The same thing. I just did two different kinds of resumes, one more to hospitality, because I would say is the easiest way for you to step in in any kind of jobs here in Australia is Hospitality and then I did a different one to try retail as well, because I still wanted a place that… because of the hours flexibility as well, I was studying and I fell that retail I would practice my English a little bit more as well.
So, there was one point that we should be proud of ourselves as Brazilians. Like if you step in here by yourself, right? you don’t know what to do. You know you don’t know where to go when you get a chance to meet somehow a Brazilian community and they know what you’ve gone through to get here and they know how much you’re looking for or you’re trying to achieve your position. So, they will help you out somehow. Yeah. And I’ve been talking to a lot of different friends from all over the world and Brazilians they have this some strong bond to help each other. So, eventually if you’re struggling to find a job, you can make sure that if you find a Brazilian they’ll help you out.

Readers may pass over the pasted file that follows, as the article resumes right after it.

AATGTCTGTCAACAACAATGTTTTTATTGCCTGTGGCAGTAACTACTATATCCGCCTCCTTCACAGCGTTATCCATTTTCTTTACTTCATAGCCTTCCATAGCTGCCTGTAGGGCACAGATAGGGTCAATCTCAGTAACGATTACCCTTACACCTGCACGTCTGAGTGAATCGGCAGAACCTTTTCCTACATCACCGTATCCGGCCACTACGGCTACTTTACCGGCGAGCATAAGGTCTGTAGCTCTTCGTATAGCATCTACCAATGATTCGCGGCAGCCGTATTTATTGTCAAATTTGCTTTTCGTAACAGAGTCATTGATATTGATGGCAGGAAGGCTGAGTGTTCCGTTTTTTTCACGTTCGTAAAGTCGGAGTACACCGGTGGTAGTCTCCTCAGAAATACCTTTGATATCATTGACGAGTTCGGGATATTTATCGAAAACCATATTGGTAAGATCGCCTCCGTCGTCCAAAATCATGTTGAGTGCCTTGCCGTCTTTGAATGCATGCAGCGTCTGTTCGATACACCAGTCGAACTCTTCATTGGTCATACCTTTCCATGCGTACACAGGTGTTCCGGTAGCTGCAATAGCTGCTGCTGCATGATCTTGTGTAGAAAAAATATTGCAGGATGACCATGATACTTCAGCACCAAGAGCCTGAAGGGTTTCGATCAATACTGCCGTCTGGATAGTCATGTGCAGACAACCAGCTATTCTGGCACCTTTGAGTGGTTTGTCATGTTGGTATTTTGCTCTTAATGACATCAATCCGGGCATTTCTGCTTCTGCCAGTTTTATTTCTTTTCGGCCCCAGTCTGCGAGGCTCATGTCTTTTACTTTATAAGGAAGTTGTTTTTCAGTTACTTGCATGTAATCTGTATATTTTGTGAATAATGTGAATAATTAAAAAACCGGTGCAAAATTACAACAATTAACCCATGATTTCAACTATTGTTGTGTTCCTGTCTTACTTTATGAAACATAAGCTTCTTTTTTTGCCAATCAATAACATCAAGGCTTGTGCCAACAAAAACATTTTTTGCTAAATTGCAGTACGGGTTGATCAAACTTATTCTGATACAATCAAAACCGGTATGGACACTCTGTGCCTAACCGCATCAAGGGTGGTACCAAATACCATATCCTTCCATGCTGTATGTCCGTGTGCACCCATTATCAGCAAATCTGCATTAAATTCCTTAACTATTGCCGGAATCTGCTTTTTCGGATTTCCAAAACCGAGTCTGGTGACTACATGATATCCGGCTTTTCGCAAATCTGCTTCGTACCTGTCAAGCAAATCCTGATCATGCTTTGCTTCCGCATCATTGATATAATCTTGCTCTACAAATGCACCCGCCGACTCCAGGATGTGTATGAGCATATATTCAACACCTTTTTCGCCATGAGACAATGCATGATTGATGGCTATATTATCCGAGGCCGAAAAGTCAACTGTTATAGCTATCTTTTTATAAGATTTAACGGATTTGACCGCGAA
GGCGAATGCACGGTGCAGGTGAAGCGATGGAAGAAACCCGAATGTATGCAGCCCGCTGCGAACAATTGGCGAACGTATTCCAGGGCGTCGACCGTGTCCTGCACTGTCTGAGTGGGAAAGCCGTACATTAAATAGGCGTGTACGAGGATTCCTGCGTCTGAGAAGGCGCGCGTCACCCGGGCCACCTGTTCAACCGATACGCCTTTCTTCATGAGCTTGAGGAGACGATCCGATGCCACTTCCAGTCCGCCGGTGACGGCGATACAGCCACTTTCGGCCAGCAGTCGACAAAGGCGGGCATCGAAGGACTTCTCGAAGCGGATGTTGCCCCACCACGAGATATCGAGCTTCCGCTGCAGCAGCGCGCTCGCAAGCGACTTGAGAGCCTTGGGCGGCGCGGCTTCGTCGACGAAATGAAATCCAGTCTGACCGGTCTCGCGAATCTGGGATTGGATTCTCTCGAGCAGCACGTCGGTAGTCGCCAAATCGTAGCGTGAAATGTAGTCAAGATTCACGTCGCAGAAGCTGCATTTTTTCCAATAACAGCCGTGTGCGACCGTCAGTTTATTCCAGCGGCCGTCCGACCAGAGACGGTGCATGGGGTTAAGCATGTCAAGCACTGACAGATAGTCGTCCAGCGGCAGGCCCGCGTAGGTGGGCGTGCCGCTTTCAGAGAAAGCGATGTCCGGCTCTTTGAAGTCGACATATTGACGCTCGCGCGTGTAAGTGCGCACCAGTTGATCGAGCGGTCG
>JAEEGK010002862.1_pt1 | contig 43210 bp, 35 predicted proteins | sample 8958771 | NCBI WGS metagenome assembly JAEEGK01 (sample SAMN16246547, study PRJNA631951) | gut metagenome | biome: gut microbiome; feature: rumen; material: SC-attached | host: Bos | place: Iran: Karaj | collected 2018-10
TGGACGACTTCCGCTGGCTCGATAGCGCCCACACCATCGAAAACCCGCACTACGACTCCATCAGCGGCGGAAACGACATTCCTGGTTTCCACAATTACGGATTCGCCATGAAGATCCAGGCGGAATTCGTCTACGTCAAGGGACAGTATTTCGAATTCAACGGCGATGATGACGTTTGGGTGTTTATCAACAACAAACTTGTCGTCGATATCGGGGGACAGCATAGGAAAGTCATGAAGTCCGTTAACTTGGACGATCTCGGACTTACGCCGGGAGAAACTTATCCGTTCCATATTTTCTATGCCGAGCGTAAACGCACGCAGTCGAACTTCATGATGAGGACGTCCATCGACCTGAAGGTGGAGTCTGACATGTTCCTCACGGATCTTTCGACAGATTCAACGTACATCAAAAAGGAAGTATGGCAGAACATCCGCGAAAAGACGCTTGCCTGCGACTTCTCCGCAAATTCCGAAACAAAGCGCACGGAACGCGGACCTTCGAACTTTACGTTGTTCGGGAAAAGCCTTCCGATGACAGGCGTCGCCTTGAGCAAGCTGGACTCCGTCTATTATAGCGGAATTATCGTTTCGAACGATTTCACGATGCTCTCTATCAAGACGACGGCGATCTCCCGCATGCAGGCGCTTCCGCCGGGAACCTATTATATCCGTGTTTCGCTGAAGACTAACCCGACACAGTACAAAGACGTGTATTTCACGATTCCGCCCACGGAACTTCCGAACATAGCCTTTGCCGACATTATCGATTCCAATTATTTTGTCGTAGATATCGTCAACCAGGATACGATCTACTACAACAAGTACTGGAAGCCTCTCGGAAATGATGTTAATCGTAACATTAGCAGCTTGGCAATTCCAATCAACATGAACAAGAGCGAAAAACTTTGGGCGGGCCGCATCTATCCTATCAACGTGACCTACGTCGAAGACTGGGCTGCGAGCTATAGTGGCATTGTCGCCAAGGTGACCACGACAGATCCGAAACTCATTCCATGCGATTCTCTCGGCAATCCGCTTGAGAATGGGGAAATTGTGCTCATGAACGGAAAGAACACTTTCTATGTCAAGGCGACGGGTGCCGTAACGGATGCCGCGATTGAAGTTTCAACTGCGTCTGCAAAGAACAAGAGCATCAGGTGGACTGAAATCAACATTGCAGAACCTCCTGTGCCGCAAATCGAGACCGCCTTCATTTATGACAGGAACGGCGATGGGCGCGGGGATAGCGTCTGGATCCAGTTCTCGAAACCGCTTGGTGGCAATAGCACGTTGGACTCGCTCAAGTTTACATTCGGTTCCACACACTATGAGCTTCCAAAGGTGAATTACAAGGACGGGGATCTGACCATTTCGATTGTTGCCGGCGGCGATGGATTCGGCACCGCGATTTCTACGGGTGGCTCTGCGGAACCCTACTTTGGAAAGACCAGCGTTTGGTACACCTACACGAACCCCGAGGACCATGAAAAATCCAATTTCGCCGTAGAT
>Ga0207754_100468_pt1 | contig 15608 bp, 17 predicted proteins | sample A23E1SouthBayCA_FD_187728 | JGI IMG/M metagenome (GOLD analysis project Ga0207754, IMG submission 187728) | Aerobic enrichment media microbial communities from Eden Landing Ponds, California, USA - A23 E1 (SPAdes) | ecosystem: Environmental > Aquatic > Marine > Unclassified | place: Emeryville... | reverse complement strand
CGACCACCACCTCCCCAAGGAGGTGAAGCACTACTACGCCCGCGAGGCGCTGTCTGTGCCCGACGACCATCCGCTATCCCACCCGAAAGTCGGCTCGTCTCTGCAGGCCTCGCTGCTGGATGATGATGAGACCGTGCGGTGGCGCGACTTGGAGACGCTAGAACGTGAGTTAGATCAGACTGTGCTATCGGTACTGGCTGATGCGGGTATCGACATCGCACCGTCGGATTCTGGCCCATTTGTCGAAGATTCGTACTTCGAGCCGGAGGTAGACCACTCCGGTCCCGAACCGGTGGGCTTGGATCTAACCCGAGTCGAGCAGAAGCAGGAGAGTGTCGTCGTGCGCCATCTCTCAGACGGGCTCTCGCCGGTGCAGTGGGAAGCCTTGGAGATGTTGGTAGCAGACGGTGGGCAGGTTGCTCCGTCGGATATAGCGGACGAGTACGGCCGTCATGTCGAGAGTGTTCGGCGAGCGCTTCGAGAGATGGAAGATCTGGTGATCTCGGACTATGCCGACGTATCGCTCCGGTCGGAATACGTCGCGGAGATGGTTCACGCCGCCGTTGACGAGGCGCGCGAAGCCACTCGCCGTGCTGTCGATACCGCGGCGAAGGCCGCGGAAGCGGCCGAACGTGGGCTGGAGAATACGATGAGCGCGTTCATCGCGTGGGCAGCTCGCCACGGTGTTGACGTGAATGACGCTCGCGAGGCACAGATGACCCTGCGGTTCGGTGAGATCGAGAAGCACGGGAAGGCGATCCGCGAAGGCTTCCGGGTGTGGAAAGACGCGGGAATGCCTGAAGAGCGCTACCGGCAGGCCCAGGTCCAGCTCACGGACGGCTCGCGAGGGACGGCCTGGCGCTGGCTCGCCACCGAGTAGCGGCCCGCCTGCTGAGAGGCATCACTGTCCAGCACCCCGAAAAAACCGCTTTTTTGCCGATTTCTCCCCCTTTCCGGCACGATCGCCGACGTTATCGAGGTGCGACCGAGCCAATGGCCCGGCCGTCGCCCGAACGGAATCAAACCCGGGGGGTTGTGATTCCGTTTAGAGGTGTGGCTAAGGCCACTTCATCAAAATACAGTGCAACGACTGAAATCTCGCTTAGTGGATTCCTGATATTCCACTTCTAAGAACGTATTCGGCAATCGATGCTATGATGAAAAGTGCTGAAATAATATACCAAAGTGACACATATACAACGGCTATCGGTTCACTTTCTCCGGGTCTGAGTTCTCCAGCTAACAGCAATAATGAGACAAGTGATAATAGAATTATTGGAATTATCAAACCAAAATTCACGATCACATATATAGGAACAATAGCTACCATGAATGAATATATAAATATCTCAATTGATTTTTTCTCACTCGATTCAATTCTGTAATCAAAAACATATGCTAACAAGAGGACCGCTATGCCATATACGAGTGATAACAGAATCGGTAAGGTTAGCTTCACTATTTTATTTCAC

Especially those Facebook groups, right? You know, 10 years ago you wouldn’t have had that, but nowadays Facebook groups is where it’s at, right? If you need help, you need sell something, buy something or find a job.
So that’s the point that we should be proud of ourselves like helping each other. It happens often.
There is such a strong community, but you have to sort of take care not to fall too deeply into that community?
That’s what I was going to say.
It might become a trap if you stick together for a long time because you get out talking with you like a few days ago you can easily live your life in Australia or at least in Sydney…
Get comfortable, right?
Without talking English, without getting to know a different language. You can, I mean, do pretty much everything without… not everything, but if you don’t have the wish…
Becoming easier and easier to avoid using English.
You can work with Brazilians, you can… I mean…